F-35B jets cleared for Yuma takeoff
The Joint Strike Fighter Program Office has cleared the F-35B variant of the Joint Strike Fighter to resume flight operations, clearing the way for the three Lightnings at Marine Corps Air Station Yuma to finally take to the skies.
The order restoring flight clearance was issued Tuesday, roughly a month after the planes were grounded as a precaution after a fueldraulic hose failure was discovered in the jet. The short takeoff and vertical landing (STOVL) variant of the jets were grounded after a Jan. 16 test flight at Eglin Air Force Base, Fla., had to be aborted.
According to the Joint Strike Fighter Program Office, it and engineering teams from engine manufacturer Pratt & Whitney conducted a root cause investigation of the problem and determined the fueldraulic hose that caused the problem had been improperly crimped. In all, the fueldraulic hose was found to have been improperly crimped on six jets.
"All affected hoses have been inspected, and those out of tolerances will be replaced," said Joe DellaVedova, public affairs director for the Joint Strike Fighter Program Office.
Flight operations for F-35A or F-35C model of the aircraft were unaffected by the suspension.
Capt. Staci Reidinger, public affairs director for MCAS Yuma, said the air station is waiting to receive the parts the mechanics in VMFA-121 need to conduct repairs.
"We are looking at getting those in by early next week. Then we will start doing those modifications."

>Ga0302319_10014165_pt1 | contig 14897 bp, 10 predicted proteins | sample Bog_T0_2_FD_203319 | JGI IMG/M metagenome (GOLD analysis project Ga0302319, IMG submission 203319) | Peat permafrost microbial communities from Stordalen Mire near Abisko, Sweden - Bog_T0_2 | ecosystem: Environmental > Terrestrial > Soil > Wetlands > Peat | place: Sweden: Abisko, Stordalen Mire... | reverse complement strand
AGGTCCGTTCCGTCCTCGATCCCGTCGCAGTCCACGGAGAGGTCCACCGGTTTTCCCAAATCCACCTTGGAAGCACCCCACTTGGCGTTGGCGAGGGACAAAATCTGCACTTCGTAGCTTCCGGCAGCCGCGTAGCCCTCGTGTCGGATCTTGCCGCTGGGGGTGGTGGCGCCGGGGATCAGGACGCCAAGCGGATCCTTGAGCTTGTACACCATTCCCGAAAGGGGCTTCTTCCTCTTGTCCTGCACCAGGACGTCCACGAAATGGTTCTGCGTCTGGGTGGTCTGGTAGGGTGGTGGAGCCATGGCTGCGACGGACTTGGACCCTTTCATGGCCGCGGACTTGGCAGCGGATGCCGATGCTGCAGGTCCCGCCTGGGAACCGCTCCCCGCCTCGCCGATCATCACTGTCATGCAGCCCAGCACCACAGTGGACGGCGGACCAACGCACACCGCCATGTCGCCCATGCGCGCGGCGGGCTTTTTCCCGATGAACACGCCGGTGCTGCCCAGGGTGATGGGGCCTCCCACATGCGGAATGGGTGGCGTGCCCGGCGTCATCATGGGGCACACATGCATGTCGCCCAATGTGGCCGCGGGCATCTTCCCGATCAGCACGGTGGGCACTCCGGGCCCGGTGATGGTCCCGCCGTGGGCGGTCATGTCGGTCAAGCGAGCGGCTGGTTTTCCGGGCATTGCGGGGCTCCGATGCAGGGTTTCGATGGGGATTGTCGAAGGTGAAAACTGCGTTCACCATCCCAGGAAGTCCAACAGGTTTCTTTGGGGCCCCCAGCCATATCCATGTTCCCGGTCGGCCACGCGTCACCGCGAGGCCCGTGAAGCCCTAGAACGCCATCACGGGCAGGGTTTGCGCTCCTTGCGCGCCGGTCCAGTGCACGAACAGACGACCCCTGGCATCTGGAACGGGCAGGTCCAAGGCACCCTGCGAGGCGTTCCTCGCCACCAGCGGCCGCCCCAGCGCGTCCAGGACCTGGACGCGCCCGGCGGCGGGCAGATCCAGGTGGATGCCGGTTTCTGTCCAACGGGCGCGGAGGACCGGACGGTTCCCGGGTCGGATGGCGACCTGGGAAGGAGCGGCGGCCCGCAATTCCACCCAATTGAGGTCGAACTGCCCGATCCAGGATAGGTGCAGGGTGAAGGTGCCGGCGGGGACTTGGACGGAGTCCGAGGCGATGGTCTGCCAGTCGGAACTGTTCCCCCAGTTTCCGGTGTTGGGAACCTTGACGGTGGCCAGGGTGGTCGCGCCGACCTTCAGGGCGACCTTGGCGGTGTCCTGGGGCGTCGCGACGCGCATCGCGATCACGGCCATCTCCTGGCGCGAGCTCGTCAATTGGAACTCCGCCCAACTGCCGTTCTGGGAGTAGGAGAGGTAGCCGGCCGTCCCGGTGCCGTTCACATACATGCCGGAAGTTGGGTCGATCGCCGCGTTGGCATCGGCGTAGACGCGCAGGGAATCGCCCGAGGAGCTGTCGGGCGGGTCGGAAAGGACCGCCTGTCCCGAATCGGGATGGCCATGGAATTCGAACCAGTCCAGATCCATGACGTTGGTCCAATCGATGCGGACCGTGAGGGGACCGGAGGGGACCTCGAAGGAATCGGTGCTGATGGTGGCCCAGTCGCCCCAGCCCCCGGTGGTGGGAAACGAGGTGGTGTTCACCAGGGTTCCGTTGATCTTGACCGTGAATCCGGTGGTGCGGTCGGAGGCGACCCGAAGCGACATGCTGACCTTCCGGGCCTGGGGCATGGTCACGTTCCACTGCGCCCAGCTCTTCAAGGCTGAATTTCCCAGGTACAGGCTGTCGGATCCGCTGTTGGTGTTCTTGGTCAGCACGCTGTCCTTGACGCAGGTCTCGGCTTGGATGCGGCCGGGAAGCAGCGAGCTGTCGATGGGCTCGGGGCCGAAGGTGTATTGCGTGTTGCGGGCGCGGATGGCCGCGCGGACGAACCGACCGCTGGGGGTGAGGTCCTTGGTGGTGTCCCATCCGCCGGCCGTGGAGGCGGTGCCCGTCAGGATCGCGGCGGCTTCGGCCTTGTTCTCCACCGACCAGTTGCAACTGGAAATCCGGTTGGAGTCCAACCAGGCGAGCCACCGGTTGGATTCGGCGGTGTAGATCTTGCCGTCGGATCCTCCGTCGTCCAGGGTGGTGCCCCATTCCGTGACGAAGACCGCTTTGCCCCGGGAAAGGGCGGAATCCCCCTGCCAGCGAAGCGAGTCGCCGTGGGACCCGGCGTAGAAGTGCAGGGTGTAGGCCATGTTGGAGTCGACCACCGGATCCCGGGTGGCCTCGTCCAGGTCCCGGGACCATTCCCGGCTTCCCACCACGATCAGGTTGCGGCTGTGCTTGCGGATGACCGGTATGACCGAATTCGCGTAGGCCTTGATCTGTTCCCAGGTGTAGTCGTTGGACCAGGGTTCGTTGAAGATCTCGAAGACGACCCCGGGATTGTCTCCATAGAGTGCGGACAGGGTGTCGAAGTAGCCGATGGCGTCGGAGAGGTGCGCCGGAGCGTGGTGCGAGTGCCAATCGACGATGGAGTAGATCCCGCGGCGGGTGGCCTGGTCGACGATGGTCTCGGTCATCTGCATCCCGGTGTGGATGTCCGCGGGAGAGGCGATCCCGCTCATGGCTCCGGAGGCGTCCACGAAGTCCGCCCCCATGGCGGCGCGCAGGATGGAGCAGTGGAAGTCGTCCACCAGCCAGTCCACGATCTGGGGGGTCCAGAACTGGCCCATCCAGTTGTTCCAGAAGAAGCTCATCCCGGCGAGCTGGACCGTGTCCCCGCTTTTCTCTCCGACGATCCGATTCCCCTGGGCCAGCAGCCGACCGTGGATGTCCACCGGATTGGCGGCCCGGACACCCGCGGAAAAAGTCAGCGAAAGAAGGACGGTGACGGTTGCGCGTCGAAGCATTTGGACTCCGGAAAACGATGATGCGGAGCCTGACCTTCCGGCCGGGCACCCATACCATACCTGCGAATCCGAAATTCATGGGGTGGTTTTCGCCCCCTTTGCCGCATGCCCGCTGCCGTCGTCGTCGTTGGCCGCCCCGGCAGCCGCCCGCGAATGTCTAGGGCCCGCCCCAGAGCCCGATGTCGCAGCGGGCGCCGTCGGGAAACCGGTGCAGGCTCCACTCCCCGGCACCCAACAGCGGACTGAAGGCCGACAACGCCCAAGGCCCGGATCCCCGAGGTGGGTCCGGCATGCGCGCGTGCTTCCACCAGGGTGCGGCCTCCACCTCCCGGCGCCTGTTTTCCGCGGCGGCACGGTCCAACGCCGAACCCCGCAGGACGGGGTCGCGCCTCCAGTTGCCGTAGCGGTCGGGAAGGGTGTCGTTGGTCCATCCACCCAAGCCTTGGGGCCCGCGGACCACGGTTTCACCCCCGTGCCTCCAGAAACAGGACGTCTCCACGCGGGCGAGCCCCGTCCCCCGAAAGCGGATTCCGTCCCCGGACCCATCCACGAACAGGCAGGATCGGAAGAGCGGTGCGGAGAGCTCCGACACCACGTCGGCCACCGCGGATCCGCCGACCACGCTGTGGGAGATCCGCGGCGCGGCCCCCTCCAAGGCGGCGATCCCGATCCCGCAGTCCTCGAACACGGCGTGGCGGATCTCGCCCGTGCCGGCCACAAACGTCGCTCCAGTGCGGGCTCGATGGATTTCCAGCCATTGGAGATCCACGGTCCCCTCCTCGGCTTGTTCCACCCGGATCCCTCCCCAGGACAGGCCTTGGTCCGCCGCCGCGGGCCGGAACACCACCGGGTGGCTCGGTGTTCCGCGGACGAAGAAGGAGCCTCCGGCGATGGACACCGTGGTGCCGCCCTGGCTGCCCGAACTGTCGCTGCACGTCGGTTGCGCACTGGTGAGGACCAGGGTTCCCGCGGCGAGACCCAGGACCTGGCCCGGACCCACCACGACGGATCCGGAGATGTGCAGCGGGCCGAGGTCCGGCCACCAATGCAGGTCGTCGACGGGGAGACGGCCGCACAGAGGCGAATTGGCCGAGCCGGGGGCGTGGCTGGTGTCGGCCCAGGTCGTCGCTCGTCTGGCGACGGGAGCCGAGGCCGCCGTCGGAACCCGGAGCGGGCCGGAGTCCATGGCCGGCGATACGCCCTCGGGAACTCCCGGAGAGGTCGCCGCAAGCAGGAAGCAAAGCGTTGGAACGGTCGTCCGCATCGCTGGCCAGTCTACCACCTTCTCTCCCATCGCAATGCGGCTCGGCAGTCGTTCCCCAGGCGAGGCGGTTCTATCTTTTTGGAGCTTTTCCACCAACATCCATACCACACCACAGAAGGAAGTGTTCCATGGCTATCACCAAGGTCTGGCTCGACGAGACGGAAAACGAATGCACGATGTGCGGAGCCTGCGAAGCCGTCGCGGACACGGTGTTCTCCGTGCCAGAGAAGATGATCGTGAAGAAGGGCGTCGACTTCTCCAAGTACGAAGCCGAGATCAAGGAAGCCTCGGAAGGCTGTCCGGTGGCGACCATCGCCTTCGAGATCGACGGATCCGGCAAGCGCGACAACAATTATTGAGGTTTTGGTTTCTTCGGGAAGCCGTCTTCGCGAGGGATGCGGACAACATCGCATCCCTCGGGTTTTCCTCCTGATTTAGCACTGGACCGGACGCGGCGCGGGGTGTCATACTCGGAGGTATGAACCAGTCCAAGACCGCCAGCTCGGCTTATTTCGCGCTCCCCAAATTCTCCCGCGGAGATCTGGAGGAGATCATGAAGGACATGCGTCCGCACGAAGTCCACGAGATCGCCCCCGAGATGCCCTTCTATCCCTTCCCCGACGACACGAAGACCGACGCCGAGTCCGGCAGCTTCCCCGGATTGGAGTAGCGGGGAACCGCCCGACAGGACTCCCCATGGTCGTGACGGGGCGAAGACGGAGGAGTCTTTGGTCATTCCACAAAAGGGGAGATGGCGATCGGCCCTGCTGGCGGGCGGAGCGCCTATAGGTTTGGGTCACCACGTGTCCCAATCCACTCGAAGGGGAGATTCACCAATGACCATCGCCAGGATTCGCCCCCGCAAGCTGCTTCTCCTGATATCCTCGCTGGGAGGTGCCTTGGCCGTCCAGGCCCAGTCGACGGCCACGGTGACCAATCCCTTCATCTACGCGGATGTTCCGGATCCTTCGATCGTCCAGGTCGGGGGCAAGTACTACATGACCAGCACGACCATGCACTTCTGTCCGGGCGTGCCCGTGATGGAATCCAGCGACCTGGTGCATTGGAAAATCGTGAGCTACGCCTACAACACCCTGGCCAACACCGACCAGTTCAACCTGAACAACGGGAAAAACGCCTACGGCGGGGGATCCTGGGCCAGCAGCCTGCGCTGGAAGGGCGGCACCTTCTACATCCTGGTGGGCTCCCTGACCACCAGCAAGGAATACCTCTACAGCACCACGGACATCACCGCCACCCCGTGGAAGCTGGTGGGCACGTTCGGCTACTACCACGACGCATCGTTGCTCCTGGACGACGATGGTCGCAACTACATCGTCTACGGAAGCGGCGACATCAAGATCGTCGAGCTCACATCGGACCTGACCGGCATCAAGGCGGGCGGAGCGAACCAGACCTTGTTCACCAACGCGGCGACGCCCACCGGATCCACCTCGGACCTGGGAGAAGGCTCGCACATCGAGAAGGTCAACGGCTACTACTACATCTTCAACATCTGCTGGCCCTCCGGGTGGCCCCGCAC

MCAS Yuma was scheduled to receive its fourth F-35B in late January, but delivery was canceled due to the grounding. Now that flight clearance has officially been restored, Reidinger said the jet should be arriving within the next seven to 10 days.
Reidinger said MCAS Yuma also had been awaiting its final certification to fly from the Federal Aviation Administration. It has since been approved, clearing the way for the air station to begin conducting flight operations with the new jet as soon as the end of the month.
The F-35B fleet of 25 aircraft stationed at Eglin Air Force base, MCAS Yuma and Lockheed’s production factory in Fort Worth, Texas, will be cleared for return to flight upon reinstallation of compliant hoses by air worthiness authorities at Naval Air Systems Command and the F-35 program office.
The F-35B is the variant of the Lightning II designed for use by the U.S. Marine Corps, as well as F-35 international partners in the United Kingdom and Italy. The F-35B is capable of short takeoffs and vertical landings to enable air power projection from amphibious ships, ski-jump aircraft carriers and expeditionary airfields.
James Gilbert can be reached at firstname.lastname@example.org or 539-6854. Find him on Facebook at www.Facebook.com/YSJamesGilbert or on Twitter @YSJamesGilbert.